When I started to accumulate too many dirty magazines to possibly hide in my ceiling, I had to devise a new plan. I started to cut out the pictures in the magazines. Only the ones that turned me on a great deal. I was fifteen-years-old and this took a great deal of time, probably a weekend or more. When it came to Playboy and Penthouse they were mostly articles, and so it was a little easier. When I was done, I had a full garbage bag of disregarded magazine pages, and I tossed them in a dumpster three blocks away. I put the salvaged clippings in a new Pee-Chee and put it back in my ceiling. It would be easier now to look at these pictures, because I wouldn’t have to spread several magazines across my bedspread anymore. Still I collected more magazines whenever the opportunity arose to steal them from the neighborhood grocery. I had to start another Pee-Chee and grew tired of most of the old photos. Like drugs, I started to need harder, stronger, more dangerous forms of pornography. A few years later, Ted Bundy mentioned having this problem as well. Many people thought he was trying to blame pornography for his sick crimes, but I couldn’t help but wonder if I was not a good person myself.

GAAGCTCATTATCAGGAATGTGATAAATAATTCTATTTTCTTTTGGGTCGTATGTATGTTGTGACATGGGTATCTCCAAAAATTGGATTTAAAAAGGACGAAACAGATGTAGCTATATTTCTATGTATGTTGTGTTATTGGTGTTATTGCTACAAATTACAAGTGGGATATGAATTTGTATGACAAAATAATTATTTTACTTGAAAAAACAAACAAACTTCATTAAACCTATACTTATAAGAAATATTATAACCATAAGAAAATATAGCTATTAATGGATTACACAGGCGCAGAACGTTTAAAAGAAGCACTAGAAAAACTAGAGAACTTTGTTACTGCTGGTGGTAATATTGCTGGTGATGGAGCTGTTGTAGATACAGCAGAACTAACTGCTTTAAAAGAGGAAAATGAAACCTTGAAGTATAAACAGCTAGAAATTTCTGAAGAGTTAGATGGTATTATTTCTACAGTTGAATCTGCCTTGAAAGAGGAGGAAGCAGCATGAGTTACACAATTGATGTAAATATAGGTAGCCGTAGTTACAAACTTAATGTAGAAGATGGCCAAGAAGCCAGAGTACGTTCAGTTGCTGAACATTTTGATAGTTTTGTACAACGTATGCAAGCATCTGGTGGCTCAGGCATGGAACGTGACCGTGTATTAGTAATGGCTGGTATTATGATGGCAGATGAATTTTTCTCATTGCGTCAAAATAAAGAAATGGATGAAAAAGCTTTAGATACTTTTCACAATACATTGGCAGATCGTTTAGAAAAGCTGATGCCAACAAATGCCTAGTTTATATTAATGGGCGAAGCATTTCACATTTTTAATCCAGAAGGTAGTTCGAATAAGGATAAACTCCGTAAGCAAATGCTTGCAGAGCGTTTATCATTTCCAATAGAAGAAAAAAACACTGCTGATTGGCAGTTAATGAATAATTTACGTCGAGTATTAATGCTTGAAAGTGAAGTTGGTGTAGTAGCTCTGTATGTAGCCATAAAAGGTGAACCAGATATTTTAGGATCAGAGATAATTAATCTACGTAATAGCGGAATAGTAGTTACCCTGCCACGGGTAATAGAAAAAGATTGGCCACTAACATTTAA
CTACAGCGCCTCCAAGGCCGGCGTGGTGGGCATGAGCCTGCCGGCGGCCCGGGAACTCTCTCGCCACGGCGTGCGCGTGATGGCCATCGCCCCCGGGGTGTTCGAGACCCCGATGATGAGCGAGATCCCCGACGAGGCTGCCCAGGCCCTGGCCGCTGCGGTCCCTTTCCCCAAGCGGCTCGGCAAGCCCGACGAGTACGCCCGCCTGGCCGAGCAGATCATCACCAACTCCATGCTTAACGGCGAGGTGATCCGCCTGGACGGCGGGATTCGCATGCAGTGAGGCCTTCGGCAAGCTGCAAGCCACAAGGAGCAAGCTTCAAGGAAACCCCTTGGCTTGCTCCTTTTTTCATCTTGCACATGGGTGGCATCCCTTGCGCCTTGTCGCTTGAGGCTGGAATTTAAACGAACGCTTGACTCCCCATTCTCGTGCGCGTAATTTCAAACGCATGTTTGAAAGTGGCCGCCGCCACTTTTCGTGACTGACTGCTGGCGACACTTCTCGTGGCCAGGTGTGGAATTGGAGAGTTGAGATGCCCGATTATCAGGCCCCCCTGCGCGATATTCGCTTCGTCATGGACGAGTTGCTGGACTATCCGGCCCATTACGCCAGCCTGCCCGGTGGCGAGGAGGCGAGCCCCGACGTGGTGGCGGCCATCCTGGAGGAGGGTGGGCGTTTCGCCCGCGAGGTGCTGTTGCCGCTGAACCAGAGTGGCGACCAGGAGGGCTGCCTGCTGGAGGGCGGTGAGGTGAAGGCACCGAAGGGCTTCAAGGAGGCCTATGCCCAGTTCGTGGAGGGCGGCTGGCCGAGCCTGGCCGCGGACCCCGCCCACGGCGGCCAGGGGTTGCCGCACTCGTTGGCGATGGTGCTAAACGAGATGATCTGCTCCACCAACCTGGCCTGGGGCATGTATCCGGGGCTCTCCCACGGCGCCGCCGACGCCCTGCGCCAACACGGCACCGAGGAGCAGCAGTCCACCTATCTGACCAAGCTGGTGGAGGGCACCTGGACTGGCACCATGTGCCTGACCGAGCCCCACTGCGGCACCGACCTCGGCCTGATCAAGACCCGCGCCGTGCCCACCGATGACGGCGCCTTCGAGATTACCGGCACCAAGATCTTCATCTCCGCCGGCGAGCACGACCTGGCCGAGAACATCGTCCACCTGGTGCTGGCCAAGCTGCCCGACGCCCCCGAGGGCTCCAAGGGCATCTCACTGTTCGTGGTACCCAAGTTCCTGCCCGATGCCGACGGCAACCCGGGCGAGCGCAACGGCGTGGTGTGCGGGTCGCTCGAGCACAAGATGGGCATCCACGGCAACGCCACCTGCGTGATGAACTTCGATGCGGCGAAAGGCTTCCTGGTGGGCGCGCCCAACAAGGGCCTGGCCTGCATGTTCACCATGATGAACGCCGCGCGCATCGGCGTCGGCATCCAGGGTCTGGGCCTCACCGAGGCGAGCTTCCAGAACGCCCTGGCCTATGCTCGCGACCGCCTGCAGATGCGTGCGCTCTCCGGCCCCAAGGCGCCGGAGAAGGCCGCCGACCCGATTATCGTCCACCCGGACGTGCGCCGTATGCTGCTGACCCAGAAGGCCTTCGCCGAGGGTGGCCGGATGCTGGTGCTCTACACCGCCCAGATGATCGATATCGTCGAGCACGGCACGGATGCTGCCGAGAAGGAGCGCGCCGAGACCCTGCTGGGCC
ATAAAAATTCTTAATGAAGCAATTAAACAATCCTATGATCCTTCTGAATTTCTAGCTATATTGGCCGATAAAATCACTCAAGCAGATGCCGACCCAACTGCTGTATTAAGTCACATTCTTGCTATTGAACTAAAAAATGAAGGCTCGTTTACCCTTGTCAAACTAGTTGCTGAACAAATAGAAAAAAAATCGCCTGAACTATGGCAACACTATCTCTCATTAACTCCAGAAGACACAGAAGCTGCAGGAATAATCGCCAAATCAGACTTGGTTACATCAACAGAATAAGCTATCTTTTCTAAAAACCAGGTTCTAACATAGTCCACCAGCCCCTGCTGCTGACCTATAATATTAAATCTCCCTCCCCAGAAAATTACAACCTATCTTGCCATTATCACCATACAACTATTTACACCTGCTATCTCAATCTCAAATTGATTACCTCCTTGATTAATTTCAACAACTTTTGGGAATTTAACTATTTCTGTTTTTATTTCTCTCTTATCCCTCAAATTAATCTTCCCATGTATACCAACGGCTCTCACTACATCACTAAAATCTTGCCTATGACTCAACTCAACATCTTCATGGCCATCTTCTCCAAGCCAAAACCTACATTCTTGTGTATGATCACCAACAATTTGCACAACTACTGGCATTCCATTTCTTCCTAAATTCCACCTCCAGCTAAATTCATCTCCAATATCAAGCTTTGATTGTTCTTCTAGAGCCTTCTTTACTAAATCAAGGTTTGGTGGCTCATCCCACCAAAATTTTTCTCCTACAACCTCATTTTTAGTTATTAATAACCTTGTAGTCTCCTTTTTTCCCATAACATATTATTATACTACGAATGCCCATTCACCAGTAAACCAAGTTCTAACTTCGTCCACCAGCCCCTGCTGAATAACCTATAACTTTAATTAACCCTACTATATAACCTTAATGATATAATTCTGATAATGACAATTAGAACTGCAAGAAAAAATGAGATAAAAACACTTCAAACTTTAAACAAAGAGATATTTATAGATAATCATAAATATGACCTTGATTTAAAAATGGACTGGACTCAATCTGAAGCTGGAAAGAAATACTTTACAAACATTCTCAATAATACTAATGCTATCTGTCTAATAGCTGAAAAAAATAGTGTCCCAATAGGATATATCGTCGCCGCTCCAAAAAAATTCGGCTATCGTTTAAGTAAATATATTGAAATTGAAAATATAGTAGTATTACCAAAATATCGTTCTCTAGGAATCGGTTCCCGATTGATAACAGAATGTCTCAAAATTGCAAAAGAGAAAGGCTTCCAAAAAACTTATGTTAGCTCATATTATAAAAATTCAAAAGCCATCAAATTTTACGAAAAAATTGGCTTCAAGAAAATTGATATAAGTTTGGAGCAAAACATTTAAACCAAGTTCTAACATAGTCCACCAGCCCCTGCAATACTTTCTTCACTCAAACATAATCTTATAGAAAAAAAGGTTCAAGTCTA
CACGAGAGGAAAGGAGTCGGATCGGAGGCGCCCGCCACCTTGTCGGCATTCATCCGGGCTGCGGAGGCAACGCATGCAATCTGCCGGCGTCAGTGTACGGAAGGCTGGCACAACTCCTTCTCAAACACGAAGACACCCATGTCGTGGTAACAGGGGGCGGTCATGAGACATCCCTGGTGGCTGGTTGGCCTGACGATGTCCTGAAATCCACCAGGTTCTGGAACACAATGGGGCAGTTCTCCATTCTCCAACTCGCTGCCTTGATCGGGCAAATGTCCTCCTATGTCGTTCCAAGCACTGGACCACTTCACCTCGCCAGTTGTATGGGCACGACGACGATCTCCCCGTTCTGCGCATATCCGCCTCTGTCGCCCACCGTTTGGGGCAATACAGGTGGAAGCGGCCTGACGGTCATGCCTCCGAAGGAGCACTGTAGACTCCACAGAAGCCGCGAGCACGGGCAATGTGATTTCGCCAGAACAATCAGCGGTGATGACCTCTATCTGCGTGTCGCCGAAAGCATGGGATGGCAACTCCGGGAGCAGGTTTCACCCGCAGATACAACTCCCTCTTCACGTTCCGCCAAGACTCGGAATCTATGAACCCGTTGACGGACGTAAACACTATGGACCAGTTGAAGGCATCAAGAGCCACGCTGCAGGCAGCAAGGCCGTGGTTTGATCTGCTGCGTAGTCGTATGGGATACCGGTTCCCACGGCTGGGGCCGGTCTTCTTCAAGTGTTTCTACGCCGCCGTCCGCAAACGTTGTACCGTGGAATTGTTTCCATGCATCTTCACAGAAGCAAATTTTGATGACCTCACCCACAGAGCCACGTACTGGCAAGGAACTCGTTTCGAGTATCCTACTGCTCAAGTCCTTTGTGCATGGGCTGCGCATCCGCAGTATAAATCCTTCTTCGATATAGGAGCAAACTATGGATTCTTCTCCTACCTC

I relegated the first Pee-Chee to the basement. I put it in an old light-blue suitcase with little snap buttons. When my father found the secret stash a few months later I claimed not to know whose they were.

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The Stilts.

My first apartment was at The Stilts, the cheapest housing in the Tri-Cities, in uptown Richland. I lived there for two short months. The first month I was living with three other guys who had decided to move out right as I was moving in. I was the only one there for the second month. The one thing I remember about The Stilts was that it used to be an Army barracks or something. There were six rooms in each apartment, with a small kitchen and bathroom. A lot of kids just out of high school lived there and there were always parties.